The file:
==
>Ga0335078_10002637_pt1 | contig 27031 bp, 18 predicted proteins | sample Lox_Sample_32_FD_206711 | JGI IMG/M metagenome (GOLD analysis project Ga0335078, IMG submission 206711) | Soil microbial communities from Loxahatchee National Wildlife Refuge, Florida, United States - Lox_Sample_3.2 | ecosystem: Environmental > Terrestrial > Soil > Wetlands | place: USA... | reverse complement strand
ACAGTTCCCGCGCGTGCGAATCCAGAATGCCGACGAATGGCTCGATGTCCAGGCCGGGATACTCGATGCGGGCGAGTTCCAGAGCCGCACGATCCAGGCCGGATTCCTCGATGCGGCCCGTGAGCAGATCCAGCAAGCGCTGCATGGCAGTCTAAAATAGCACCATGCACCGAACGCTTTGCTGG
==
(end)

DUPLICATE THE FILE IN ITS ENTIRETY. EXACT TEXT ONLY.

>Ga0335078_10002637_pt1 | contig 27031 bp, 18 predicted proteins | sample Lox_Sample_32_FD_206711 | JGI IMG/M metagenome (GOLD analysis project Ga0335078, IMG submission 206711) | Soil microbial communities from Loxahatchee National Wildlife Refuge, Florida, United States - Lox_Sample_3.2 | ecosystem: Environmental > Terrestrial > Soil > Wetlands | place: USA... | reverse complement strand
ACAGTTCCCGCGCGTGCGAATCCAGAATGCCGACGAATGGCTCGATGTCCAGGCCGGGATACTCGATGCGGGCGAGTTCCAGAGCCGCACGATCCAGGCCGGATTCCTCGATGCGGCCCGTGAGCAGATCCAGCAAGCGCTGCATGGCAGTCTAAAATAGCACCATGCACCGAACGCTTTGCTGG